Monday, May 23, 2011

WNYC

The New York State Senate passed a bill Monday that would require special safety mirrors on the hoods of some trucks that use city streets.

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Truck Safety Mirror Measure Passes NY State Senate

Monday, May 23, 2011

A crossover mirror on the hood of a city sanitation truck, as viewed from the driver's seat.  (Photo by: Jim O'Grady.)

(New York, NY - Jim O'Grady, WNYC) The New York State Senate passed a bill today that would require special safety mirrors on the hoods of some trucks that use city streets.

The so-called crossover mirrors attach to both sides of the hood and allow drivers to spot pedestrians ordinarily hidden by the front of the truck. On Friday, Mayor Bloomberg announced his support for the bill at a street corner press conference in Bay Ridge, Brooklyn, where a woman and her daughter were struck and killed by a van in 1994.

"The mirrors cost on average about a hundred bucks," Bloomberg said. "And when you compare to what it costs for a full tank of gas for these trucks, about 400 dollars, you'll see that it is not prohibitively expensive and it really is a great investment for our safety."

The bill would apply to New York State trucking companies that send vehicles into the five boroughs. Trucks used by city agencies already use the mirrors.

Kendra Adams, president of The New York State Motor Truck Association said a better solution would be installing mirrors at intersections to give all drivers a better view of pedestrians. "Trucks account for only four percent of curbside injuries in the city," she said. "We support and practice safety."

The bill now moves to the New York State Assembly.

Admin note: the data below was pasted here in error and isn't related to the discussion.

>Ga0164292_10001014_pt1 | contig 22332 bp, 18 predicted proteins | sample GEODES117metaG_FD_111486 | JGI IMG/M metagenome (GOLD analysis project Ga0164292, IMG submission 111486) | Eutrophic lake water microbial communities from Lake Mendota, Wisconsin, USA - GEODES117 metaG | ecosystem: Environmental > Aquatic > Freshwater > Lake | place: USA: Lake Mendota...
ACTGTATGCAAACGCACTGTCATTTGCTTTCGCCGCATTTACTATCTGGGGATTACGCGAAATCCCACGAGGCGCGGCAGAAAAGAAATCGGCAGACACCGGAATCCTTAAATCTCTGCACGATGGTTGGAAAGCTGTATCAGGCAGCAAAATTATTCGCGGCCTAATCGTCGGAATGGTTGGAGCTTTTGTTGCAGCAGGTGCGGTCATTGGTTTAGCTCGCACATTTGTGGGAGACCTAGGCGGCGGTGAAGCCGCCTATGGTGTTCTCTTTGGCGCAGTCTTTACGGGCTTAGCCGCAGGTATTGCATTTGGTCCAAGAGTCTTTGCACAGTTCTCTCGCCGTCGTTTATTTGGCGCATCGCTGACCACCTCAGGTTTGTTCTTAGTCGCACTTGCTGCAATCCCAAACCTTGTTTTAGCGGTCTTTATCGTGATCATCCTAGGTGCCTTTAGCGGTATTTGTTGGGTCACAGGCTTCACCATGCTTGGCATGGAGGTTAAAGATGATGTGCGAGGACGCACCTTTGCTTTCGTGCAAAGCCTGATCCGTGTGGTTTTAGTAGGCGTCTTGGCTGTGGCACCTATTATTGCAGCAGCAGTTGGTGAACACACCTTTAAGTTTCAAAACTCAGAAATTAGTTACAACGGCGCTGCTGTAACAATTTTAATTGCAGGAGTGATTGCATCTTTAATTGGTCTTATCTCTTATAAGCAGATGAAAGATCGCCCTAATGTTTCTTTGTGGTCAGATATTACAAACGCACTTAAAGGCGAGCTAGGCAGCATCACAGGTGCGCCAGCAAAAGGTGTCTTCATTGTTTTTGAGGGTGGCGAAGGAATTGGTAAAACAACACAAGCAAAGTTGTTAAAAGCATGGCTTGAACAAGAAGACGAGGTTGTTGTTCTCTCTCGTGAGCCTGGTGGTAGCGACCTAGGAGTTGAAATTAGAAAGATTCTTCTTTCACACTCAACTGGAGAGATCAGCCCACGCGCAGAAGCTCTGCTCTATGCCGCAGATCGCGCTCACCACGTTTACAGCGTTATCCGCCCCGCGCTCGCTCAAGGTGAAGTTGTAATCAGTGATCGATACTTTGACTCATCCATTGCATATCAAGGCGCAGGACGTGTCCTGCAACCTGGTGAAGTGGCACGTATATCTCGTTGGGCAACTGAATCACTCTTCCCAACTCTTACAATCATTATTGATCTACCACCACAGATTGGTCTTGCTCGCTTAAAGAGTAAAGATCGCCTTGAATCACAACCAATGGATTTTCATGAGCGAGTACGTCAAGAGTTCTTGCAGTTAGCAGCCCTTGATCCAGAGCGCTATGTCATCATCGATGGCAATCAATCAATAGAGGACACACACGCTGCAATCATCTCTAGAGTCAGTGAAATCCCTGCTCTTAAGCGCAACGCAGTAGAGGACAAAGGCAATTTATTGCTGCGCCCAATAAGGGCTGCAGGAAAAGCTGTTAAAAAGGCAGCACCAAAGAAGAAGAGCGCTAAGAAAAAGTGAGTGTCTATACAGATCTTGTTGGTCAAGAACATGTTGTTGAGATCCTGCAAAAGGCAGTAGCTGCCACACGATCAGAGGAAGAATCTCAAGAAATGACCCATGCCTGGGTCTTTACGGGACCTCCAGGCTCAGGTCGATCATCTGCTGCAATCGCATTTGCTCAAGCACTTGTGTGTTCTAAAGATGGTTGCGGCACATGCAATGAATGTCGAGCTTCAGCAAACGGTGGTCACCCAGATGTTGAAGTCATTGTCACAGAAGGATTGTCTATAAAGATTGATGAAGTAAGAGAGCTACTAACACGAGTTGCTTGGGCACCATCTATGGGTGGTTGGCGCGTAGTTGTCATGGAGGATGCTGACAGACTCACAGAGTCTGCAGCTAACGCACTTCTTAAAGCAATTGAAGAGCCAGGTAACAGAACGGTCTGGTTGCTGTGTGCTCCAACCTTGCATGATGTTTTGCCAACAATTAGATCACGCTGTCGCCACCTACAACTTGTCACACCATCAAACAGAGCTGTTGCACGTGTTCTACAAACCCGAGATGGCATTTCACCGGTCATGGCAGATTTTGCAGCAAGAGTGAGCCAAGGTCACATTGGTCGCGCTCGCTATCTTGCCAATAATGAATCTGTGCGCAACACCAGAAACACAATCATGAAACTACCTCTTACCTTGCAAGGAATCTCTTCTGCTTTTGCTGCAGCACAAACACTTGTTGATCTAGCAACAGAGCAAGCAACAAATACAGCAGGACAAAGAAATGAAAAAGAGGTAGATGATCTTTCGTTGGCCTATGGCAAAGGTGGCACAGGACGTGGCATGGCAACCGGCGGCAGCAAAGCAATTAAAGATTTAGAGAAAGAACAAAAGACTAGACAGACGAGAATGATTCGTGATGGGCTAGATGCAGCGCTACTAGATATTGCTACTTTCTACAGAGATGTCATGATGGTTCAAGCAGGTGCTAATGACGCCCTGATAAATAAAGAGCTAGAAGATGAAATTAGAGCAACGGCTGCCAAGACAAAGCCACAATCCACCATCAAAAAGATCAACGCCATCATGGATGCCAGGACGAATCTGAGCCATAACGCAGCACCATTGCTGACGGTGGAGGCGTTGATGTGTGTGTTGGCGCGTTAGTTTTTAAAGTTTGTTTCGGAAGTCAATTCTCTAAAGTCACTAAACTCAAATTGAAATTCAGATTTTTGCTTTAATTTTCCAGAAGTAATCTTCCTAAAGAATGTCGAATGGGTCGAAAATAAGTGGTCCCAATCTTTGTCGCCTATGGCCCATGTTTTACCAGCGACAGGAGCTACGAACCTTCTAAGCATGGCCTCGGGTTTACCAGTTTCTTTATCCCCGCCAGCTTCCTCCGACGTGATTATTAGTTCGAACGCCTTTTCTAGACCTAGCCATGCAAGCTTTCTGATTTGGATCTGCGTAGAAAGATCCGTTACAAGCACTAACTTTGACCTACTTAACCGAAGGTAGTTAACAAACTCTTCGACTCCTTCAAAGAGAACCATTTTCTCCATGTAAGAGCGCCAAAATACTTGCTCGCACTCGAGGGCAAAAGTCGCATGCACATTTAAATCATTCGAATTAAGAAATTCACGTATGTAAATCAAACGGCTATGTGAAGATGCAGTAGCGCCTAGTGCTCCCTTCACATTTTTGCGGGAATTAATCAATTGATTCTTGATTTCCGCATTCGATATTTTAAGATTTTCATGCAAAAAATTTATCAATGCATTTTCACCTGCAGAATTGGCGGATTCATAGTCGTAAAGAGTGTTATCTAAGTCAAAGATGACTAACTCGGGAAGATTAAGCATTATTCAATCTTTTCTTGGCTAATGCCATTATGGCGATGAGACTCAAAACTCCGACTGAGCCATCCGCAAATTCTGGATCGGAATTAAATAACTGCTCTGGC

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After Hundreds of Millions of Dollars of Public Subsidies, Barely Used Yankees Parking Garages Face Financial Collapse

Thursday, May 19, 2011

This garage was built on a park in the Bronx at behest of the Yankees. Two-thirds empty on game days, the garage is now facing financial collapse

(Bronx,  NY - Jim O'Grady, WNYC) In the far North Bronx, near the Yonkers border, right fielder Stephan Alamies of the All Hallows High School varsity baseball team is batting against Mount Saint Michael. This is a home game for All Hallows--but they’re playing on their opponents’ field. They drove 45 minutes by bus to get here. Coach Edgardo Guttierez says the team used to play four blocks from school.

“Unfortunately, the Yankees built their parking lot on the field that we used to practice on," he said.

On the team bus, the players weren't any happier than their coach. "We feel like a bunch of gypsies just traveling all over the place," said Alamies before the other players chimed in: “It’s depressing.” “People want to come see us but they can’t see us. We don’t have a home field, we don’t know where we’re at.”

The team, like the rest of the neighborhood around Yankee Stadium, is still waiting for promised replacement fields.

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But so few Yankee fans are parking at eleven garages and lots around the new stadium that the company managing them may soon default on $237 million in tax exempt bonds used to build them.  In an effort to stave off collapse, the garages recently hiked prices to $35 a game.  But as of last month, they were two thirds empty on game days.

According to public documents and two separate analyses, the Bronx Parking Development company owes the city $17 million in back rent and other payments. The city is paying $195 million to replace the parkland it gave to the Yankees. And New York State spent $70 million to build Parking Garage B. That's where Derek Jeter and his fellow players park, along with VIP ticket holders. The garage is not open to the public, and allows those who use it to enter directly into the stadium.

Bettina Damiani is project director at Good Jobs New York, a government watchdog group. "It doesn't seem to make sense to publicly subsidize the stadium and also publicly subsidize the parking garages," she said, adding it isn’t just about the money. "This is about the impact it's had on an entire generation of kids who have not had access to open public park space the way they did have."